New Projections Blow Past Previous Estimates of World Population Stabilization in This Century

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By Maria Fotopoulos

Maria is a CAPS Senior Writing Fellow who focuses on the impacts of growth on biodiversity. Find her on Twitter | in | FB.

The writer’s views are her own.


 

September 26, 2014

As a writer working to educate about human overpopulation, it’s easy to get discouraged. Why? While there are success stories, the bad news often seems overwhelming.

Just this month, for instance, reliable new population projections indicate that – contrary to previous projections – world population likely will not stabilize this century. The new analysis, based on 2012 data, points to an 80 percent probability that world population may grow as high as 12.3 billion by 2100. That’s 5 billion more people than current population.

5,000,000,000!

High fertility and a recent slowdown in the pace of fertility decline in Africa account for a large part of the revised estimate. With a current population of 1 billion, Africa is expected to grow by between 3.1 and 5.7 billion people by 2100, which bodes very poorly not only for the people, but also for the rich biodiversity of that continent. Access to contraception in Africa has changed little in the last 20 years, with contraception still unavailable across much of the continent.

As in other parts of the world, religious and cultural beliefs can be significant hurdles in Africa to women’s health and family planning. Earlier this year, for example, a proposal for a family planning program in Senegal was attacked as being “un-Islamic.” Senegal is 94 percent Muslim. At a current population of 13 million, the country is on track to well more than quadruple to 58 million by 2100.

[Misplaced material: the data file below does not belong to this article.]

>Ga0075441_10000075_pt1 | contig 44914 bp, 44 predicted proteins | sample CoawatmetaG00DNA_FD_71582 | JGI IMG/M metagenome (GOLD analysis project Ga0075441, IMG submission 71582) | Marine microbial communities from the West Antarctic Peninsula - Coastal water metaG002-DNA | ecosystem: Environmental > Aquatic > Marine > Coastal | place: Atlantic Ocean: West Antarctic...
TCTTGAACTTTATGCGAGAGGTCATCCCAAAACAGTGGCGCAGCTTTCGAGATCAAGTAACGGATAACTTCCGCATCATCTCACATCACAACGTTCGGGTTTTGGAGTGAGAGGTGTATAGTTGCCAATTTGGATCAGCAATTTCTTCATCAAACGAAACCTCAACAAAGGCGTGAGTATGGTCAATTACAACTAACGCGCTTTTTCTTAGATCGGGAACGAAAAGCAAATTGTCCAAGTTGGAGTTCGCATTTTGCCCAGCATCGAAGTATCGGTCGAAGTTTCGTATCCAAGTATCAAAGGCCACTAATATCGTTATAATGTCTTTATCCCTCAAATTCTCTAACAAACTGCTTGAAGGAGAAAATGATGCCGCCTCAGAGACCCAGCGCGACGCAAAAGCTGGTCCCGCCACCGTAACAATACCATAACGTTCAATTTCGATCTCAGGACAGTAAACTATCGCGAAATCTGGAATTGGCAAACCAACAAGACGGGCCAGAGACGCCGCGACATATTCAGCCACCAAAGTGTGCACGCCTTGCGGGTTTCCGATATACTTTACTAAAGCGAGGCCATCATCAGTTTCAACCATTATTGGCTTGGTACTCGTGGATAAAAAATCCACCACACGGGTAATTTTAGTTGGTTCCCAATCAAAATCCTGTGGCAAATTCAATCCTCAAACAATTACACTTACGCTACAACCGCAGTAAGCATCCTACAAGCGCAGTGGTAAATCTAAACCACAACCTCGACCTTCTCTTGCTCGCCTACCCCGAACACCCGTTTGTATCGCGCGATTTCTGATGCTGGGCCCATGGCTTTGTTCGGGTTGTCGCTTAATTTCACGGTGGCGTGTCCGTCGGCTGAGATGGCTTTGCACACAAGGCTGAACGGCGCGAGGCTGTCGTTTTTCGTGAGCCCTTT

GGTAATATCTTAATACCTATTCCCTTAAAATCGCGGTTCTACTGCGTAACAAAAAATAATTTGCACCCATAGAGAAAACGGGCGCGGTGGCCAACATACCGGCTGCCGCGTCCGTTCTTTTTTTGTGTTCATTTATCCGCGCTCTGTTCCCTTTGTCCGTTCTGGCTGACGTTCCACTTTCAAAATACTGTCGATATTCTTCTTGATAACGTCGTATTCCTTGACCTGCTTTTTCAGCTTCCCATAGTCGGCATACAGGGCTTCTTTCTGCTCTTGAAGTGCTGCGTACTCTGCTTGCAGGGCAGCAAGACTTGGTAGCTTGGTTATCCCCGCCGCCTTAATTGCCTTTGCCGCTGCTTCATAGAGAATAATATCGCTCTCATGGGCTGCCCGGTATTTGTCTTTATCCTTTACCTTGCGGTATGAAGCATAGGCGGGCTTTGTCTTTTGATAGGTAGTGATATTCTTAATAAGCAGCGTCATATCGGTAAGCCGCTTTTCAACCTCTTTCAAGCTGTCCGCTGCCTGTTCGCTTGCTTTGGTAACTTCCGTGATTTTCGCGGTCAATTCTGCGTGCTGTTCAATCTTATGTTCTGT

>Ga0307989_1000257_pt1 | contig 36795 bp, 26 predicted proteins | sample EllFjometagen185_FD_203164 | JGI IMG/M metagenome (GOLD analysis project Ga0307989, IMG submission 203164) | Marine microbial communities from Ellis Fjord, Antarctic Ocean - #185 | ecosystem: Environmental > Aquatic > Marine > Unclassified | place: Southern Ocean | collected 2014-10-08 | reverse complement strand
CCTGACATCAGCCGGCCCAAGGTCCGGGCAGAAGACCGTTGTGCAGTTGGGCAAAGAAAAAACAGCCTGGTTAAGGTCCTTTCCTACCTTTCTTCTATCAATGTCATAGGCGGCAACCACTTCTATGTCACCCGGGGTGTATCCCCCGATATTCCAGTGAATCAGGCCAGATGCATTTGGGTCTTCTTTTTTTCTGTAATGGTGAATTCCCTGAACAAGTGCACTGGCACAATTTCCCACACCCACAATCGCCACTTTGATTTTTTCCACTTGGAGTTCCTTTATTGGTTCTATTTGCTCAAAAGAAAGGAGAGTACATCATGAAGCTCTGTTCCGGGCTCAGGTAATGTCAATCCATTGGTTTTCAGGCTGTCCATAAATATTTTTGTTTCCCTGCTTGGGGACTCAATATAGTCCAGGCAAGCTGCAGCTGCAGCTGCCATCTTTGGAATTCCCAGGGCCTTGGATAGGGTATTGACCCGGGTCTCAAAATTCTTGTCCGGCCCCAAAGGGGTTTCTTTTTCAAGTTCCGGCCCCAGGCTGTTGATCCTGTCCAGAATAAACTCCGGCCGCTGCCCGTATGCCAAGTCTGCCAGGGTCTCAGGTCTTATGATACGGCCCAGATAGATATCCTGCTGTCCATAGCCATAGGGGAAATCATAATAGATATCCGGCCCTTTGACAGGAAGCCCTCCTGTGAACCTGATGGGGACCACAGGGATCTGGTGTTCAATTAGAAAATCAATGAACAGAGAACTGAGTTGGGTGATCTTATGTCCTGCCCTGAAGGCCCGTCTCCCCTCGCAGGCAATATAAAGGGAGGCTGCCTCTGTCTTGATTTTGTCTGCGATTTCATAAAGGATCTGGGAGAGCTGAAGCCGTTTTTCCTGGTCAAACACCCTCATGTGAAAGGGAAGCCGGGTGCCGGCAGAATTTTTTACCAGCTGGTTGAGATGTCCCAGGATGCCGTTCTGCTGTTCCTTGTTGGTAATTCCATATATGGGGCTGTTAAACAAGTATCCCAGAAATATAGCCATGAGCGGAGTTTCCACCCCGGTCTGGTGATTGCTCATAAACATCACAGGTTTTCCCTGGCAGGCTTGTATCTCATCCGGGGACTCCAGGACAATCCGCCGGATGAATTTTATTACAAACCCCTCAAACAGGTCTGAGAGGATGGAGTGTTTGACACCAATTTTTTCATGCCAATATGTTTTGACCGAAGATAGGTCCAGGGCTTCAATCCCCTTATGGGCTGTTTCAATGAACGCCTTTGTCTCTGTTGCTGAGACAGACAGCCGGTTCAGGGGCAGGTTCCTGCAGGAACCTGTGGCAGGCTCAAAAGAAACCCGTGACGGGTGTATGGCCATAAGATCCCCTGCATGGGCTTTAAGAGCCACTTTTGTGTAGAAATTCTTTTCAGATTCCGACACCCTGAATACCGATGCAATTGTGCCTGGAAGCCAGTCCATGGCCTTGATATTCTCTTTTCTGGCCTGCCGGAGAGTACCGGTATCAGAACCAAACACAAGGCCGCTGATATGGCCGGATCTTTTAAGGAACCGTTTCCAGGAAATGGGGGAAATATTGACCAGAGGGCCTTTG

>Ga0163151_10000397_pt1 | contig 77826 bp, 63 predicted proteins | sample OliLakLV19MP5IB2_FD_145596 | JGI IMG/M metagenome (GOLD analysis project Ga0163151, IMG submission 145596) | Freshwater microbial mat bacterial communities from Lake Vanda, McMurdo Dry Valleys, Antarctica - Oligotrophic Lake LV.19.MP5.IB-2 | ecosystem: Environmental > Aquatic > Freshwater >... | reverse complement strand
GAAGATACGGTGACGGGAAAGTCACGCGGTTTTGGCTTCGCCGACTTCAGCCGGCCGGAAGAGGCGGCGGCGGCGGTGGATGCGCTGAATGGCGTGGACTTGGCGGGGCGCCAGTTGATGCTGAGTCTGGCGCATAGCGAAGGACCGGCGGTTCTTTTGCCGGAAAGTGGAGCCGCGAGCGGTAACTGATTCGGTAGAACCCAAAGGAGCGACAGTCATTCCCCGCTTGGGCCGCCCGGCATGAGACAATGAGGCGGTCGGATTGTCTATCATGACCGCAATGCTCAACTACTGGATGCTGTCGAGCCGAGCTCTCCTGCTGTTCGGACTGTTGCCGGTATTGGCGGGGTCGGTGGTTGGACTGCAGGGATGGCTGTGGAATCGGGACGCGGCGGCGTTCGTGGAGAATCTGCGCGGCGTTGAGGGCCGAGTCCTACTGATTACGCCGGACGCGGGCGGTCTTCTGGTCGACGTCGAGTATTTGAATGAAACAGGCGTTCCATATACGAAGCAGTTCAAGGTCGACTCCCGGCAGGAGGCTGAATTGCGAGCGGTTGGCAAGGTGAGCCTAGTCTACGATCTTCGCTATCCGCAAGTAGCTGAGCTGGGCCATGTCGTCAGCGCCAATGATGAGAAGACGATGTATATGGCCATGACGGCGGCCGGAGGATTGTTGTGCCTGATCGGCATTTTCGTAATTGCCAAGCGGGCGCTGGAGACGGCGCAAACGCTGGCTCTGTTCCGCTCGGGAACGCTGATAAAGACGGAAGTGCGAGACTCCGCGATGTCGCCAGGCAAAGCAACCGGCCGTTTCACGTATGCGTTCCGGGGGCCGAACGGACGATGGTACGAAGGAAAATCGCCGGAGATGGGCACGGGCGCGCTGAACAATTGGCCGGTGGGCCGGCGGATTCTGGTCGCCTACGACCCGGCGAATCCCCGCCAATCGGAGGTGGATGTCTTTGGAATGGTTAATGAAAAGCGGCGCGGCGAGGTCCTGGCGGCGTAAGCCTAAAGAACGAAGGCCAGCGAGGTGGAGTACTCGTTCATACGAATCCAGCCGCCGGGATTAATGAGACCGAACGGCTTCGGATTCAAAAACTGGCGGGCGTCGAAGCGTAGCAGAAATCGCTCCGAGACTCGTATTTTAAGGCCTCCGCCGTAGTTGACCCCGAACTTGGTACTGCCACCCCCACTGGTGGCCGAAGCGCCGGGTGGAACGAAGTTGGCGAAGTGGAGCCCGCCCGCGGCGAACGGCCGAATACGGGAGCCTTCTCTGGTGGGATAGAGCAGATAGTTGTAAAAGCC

One would think with this exploding world population news, there would have been more stories out today about World Contraception Day, which is a worldwide campaign, now in its eighth year, to improve contraception awareness and the level of informed choices on sexual and reproductive health so that every pregnancy is a wanted one.

So, here’s my acknowledgement of the day and all the individuals and organizations who work on family planning issues. They do extremely important work daily tackling an uphill battle in too many places in the world where millions of people still need family planning services.

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